Spring 2019 - CRIM 104 D100
Sociological Explanations of Criminal and Deviant Behavior (3)
Class Number: 6819
Delivery Method: In Person
Course Times + Location:
Th 12:30 PM – 2:20 PM
AQ 3003, Burnaby
Exam Times + Location:
Apr 16, 2019
8:30 AM – 11:30 AM
SSCB 9201, Burnaby
1 778 782-9608
Prerequisites:SA 150 is recommended.
A survey of some major sociological perspectives on crime and deviance that will include both mainstream and critical theories. These will include: anomie, neutralization, control, group conflict, sub-cultural, ecological, functionalist and critical theories. Critical analysis of the assumptions upon which each theory is based. Examination of the similarities and differences between/among the various explanations. Breadth-Social Sciences.
This course will survey some of the major sociological perspectives on crime and deviance. Special emphasis will be placed on locating these theories within their historical and political contexts. Additional attention will be given to how each theory influences how we think about and respond to crime and deviance. Overall, a primary objective of this course is to foster critical thinking about the influence of sociological explanations of criminal and deviant behaviour, while recognizing the intersection of theory, research and the Canadian context. Instruction for this course will consist of a weekly two hour lecture, plus a weekly one hour (50 minute) tutorial.
- Tutorial Participation and Performance 20%
- Midterm Exam 30%
- Term Paper 20%
- Final Exam 30%
1. Cartwright, B. Sociological Explanations of Crime and Deviance: A Reader. Pearson Learning Solutions.
2. Additional readings may be assigned from the SFU Library’s electronic journals.
Department Undergraduate Notes:
ATTENTION: STUDENTS WITH A DISABILITY: Please contact the Centre for Students with Disabilities, (MBC 1250 or Phone 778-782-3112) if you need or require assistance, not your individual instructors.
- N.B.: Students are reminded that attendance in the first week of classes is important. However, there are no tutorials in the first week.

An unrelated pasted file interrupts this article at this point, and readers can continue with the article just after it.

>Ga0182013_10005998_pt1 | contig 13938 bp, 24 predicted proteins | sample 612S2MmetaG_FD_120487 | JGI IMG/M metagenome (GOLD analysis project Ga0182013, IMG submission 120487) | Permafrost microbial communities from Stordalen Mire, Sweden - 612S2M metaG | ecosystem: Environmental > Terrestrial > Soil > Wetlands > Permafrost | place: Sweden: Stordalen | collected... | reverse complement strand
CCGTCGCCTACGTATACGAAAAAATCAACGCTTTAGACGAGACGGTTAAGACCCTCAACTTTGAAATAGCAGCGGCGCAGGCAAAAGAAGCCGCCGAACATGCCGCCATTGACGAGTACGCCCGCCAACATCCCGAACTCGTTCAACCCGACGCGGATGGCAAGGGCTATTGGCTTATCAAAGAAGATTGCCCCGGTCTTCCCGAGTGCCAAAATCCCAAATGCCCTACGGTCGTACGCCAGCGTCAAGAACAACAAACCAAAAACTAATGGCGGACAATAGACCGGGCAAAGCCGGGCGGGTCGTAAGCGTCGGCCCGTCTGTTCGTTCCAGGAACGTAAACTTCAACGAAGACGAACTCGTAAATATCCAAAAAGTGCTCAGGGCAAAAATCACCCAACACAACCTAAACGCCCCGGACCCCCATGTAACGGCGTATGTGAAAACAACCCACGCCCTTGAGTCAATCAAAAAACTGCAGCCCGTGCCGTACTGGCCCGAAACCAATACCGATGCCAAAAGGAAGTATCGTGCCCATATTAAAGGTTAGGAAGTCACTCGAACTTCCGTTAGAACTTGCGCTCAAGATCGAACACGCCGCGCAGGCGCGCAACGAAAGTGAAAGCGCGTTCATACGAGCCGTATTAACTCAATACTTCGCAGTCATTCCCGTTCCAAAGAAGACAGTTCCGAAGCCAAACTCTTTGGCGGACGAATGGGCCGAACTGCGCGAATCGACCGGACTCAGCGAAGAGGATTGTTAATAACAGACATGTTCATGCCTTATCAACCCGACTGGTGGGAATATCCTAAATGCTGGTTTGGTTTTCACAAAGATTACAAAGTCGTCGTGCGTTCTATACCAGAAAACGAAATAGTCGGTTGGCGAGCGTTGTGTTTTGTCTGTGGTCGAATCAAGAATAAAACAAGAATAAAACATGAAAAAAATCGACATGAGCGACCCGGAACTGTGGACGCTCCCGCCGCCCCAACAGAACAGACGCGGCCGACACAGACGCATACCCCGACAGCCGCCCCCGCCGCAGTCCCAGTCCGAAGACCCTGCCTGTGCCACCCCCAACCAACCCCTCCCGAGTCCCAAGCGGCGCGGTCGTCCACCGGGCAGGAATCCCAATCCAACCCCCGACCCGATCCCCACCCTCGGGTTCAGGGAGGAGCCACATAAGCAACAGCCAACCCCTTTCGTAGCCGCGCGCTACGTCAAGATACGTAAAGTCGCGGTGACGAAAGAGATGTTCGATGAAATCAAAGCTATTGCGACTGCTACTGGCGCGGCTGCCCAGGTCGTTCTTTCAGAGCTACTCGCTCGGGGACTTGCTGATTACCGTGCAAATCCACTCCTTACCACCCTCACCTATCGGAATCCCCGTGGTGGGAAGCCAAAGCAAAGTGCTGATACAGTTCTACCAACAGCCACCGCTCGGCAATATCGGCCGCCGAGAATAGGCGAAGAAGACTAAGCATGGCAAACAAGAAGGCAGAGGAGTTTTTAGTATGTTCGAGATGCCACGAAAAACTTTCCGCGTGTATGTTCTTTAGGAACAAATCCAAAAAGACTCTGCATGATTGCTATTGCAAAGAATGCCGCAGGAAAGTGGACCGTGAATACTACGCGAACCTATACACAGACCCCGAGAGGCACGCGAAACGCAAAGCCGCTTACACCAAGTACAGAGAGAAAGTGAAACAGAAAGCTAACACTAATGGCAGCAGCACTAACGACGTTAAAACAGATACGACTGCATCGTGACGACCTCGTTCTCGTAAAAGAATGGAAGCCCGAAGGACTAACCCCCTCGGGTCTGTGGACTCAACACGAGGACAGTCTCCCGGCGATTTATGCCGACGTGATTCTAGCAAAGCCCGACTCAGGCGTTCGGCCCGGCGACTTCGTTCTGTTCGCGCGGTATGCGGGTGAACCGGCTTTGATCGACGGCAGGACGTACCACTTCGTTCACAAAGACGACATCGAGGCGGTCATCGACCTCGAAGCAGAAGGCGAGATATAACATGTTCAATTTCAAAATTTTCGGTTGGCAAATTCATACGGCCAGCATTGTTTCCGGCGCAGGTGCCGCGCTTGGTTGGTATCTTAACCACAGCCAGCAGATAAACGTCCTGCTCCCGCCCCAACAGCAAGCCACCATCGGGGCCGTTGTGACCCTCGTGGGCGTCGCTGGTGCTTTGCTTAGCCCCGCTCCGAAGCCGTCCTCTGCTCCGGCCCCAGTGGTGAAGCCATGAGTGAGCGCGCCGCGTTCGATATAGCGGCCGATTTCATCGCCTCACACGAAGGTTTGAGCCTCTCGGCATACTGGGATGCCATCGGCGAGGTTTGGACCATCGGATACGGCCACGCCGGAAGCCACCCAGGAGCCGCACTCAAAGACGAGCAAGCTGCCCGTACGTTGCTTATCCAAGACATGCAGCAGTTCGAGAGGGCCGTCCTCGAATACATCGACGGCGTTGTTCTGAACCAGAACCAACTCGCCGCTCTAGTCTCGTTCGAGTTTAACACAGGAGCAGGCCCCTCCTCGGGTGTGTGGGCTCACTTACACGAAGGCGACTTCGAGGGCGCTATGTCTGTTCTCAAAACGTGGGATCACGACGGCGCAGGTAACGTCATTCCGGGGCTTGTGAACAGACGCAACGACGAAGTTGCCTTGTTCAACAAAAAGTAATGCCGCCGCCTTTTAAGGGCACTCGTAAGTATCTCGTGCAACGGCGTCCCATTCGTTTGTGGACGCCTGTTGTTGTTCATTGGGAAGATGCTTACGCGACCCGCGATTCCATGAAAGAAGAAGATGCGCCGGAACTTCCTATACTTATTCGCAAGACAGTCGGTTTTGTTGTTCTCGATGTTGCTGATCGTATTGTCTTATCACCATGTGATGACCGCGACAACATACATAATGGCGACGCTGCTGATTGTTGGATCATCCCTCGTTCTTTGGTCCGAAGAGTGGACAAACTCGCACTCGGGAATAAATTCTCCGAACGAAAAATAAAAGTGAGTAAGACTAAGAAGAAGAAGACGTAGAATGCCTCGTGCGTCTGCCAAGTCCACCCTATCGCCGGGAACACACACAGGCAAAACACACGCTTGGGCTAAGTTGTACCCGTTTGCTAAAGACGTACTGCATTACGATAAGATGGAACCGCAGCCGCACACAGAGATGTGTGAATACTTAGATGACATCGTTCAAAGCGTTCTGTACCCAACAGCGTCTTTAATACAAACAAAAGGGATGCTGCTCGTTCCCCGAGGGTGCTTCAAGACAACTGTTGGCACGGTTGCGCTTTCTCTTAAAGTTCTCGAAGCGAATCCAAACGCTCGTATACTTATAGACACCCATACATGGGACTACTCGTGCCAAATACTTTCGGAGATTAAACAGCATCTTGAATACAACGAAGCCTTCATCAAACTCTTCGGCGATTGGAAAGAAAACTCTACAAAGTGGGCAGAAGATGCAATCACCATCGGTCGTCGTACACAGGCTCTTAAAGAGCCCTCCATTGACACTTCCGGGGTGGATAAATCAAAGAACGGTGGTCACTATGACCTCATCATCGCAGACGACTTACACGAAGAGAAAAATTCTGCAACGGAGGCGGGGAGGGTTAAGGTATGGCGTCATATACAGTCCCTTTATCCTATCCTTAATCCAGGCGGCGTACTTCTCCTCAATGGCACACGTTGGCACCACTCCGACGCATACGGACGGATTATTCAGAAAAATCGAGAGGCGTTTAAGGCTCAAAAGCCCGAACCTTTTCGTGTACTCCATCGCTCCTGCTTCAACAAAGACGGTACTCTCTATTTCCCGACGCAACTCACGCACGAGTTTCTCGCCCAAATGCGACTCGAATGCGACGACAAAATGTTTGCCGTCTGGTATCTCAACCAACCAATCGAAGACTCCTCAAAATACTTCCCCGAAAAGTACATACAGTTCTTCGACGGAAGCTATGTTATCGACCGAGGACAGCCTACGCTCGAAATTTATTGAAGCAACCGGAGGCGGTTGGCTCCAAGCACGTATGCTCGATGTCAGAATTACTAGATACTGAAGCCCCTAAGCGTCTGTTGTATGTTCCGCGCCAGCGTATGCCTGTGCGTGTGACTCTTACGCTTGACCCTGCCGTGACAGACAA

- ON CAMPUS COURSES ONLY: Assignments not submitted to the Professor/T.A. during class/office hours must be placed in the security box behind the General Office (ASSC 10125), or submitted as per Professor’s instructions for courses taking place at Surrey Campus. The assignment drop-off box is emptied Monday to Friday at 8:30 a.m. and 3:30 p.m. only and the contents are date stamped accordingly. No other department’s date stamp will apply (e.g. Library/Campus Security) and the School of Criminology is not responsible for assignments submitted any other way (e.g. slid under office doors). The University does NOT accept assignments by fax.
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- The University has formal policies regarding intellectual dishonesty and grade appeals which may be obtained from the General Office of the School of Criminology.
- Under GP18, the University has policies and procedures which respond to our obligations under the BC Human Rights Code to provide a harassment and discrimination free environment for the students, staff and faculty of this institution. Members of this community have an affirmative obligation to safeguard the human rights of others.
SFU’s Academic Integrity web site http://www.sfu.ca/students/academicintegrity.html is filled with information on what is meant by academic dishonesty, where you can find resources to help with your studies and the consequences of cheating. Check out the site for more information and videos that help explain the issues in plain English.
Each student is responsible for his or her conduct as it affects the University community. Academic dishonesty, in whatever form, is ultimately destructive of the values of the University. Furthermore, it is unfair and discouraging to the majority of students who pursue their studies honestly. Scholarly integrity is required of all members of the University. http://www.sfu.ca/policies/gazette/student/s10-01.html
ACADEMIC INTEGRITY: YOUR WORK, YOUR SUCCESS